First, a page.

“I will have more energy to do all the things I used to love and more”.

  • Link massive pain to my current habits.

Everyone is motivated by different incentives and everyone’s pain points will vary. For me, I was fortunate enough to have someone close to me who could see that I was self sabotaging and I could see how much my habits were destroying our relationship. I probably valued this more than I did my health or well-being.

Eventually, I was able to associate massive pain I was inflicting on the relationship and cultivated the references to support this belief by reminding myself of certain incidents that occurred as a result of my habits. For example, due to my habits, I was detaching myself from enjoying a relationship that I held so dearly to me.

Here are some examples of affirmations I used to associate massive pain to my current habits were:

“If I continue to live like this, I will cause even more pain to those around me”.

“If I do not overcome this psychological condition, I may lose my loved ones because I am detaching myself socially and emotionally”.

“If I continue to live like this, I will be critically ill and my health will deteriorate dramatically”.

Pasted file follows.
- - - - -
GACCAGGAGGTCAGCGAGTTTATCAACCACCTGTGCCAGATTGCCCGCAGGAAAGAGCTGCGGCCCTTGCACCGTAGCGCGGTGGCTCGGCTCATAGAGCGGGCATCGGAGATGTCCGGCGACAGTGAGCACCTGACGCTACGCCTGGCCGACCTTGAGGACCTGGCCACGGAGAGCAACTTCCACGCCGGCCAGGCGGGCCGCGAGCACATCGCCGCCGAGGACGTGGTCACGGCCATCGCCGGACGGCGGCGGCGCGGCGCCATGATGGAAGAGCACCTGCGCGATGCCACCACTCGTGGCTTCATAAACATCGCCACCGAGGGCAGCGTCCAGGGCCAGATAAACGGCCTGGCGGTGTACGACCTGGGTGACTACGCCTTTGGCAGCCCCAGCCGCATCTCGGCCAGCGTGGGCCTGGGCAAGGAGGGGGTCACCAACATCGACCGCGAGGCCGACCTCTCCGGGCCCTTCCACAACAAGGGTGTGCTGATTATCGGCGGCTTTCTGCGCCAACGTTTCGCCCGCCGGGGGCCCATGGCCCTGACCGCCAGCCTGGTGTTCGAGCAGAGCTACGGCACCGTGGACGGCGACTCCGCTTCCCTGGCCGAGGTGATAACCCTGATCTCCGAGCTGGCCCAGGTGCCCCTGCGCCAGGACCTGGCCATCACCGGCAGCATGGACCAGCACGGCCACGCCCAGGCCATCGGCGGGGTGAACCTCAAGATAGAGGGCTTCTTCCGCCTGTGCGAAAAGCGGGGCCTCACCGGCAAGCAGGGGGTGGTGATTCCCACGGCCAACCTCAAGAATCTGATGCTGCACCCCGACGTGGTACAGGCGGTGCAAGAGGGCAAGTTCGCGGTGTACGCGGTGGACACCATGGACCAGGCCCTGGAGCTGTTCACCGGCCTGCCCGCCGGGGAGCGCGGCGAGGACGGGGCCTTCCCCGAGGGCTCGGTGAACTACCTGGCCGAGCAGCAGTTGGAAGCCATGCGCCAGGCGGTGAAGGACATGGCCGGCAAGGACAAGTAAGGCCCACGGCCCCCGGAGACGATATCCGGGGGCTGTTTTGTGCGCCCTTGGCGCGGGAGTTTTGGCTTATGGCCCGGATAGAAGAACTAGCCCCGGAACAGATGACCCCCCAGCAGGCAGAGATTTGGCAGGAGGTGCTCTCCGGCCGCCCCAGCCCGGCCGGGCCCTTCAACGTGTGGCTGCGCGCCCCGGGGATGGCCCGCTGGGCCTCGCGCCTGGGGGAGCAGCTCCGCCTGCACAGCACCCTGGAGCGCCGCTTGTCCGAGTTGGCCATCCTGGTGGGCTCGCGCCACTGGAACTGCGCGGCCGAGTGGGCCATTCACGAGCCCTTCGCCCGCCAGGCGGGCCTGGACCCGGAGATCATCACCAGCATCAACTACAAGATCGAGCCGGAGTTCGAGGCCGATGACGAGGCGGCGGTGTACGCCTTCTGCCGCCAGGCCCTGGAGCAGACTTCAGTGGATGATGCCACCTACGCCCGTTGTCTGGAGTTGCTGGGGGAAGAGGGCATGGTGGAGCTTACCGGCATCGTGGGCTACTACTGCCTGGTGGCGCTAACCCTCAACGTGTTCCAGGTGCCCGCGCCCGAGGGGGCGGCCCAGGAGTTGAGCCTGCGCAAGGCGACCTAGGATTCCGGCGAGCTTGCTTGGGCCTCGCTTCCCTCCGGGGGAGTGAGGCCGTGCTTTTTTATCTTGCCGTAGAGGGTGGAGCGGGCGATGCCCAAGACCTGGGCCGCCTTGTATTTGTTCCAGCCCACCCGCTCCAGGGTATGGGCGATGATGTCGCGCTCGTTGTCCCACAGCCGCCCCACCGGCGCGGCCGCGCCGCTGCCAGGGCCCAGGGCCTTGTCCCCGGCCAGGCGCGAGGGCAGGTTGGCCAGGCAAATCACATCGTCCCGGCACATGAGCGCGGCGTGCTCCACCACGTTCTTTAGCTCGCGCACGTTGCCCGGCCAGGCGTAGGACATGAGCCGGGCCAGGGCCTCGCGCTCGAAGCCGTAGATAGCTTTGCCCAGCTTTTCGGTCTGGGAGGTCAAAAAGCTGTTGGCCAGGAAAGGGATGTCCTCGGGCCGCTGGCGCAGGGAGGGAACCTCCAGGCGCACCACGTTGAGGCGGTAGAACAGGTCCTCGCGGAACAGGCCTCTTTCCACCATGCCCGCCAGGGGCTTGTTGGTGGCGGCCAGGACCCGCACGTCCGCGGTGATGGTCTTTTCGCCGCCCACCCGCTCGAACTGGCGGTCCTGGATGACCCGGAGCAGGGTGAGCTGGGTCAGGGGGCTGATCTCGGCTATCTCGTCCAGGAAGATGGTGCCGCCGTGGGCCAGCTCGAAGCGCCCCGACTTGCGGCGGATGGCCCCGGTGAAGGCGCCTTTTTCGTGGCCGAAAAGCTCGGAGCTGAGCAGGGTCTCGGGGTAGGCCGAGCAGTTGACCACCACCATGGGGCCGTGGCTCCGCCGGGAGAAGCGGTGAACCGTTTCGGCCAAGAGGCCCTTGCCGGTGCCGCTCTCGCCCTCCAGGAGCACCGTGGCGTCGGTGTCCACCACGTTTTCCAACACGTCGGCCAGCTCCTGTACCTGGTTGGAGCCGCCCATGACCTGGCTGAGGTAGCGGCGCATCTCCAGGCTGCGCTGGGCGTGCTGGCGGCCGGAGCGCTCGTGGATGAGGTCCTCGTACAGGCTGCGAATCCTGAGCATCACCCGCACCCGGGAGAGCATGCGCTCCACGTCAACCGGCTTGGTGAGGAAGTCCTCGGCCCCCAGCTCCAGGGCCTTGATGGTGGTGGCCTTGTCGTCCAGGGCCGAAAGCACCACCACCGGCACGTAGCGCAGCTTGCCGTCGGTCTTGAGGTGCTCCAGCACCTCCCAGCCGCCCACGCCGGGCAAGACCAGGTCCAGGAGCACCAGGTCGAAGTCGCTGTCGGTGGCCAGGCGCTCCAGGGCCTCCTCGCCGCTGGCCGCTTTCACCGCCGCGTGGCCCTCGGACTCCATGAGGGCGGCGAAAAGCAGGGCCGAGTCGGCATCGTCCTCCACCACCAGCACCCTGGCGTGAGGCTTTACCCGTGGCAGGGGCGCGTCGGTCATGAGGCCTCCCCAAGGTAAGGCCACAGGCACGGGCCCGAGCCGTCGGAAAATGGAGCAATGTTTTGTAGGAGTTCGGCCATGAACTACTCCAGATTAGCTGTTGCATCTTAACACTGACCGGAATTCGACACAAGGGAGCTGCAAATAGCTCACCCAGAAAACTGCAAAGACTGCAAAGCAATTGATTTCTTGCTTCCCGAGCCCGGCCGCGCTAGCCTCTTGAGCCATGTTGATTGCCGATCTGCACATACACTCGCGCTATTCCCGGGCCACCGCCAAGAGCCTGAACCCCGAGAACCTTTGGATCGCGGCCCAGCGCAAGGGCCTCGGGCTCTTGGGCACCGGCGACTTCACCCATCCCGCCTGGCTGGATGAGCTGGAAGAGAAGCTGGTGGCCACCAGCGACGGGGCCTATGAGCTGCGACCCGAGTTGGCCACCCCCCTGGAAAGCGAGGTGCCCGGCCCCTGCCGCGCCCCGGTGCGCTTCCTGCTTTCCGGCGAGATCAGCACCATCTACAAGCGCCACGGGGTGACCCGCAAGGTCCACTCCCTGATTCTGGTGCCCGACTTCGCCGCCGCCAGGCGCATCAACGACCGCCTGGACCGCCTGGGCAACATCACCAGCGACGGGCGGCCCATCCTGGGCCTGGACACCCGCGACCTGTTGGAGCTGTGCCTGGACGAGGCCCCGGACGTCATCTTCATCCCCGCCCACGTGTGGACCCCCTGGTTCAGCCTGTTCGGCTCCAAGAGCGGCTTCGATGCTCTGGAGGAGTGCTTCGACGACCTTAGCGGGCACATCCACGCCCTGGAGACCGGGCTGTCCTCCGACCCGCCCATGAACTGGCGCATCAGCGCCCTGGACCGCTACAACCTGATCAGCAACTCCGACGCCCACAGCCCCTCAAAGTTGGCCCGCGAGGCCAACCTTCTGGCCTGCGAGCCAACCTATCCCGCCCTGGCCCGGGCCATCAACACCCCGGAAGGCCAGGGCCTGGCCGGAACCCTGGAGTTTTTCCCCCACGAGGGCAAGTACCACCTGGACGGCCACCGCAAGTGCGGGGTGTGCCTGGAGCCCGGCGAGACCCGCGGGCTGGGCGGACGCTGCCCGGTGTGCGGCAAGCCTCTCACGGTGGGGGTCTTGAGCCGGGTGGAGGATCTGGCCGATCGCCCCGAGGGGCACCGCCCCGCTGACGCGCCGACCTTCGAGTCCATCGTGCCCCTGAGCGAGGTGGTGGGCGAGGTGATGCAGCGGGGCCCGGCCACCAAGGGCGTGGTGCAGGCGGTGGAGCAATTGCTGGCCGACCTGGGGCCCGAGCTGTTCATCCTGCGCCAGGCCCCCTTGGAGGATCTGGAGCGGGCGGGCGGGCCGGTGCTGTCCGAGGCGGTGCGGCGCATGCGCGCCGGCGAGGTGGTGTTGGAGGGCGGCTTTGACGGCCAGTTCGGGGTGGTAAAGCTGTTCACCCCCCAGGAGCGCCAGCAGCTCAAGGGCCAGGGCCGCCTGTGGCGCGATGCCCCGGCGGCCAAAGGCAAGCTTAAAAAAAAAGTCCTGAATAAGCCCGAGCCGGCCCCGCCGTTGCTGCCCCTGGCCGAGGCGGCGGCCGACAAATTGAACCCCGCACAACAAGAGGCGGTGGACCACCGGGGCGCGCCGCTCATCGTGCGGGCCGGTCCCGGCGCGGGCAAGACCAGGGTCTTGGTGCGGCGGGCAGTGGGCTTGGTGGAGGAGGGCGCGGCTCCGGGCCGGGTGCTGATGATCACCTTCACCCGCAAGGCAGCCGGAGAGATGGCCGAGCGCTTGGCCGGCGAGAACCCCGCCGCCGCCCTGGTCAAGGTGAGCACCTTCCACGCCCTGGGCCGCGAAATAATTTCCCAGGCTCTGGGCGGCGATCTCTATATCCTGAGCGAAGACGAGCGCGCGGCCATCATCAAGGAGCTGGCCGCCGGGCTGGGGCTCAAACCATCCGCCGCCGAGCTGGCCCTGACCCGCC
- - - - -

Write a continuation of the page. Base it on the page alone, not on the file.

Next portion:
• Get to the root cause of my anorexia and destroy the belief that by me controlling my calories was helping me with dealing with my current situation

I was able to identify the root cause of my eating disorder by writing down my emotional triggers and practising mindfulness. I was able to come to terms and face my emotional traumas that I was experiencing without turning to restricting my calories to “control” my situation. I realised that there was no direct correlation between the two. Logically, I understood that by me controlling my body was not reflective of me controlling my situation.

  • Develop a new belief that anorexia was going to severely and negatively impact my health, relationships, life, and support this belief by developing references.

After practising mindfulness, positive affirmations, I was able to cultivate a new belief system that helped me finally overcome anorexia. Overcoming a chronic mental condition does not happen overnight, and requires regular practice, time and the right support to be able to overcome. You must really believe that it is something that you can overcome.

Ultimately, for anyone suffering from an eating disorder, the key to overcoming this is to address the root by acknowledging your triggers and be mindful about these triggers and try to put things in place to manage them. Get curious about what the real cause of this is. Are you trying to distract yourself from something else? Reading the book “Awaken The Giant Within” helped me understand how to take control of my emotions and then subsequently making better choices and overcoming anorexia.

Have you, or anyone you know suffered from an eating disorder? What has been some emotional or external triggers?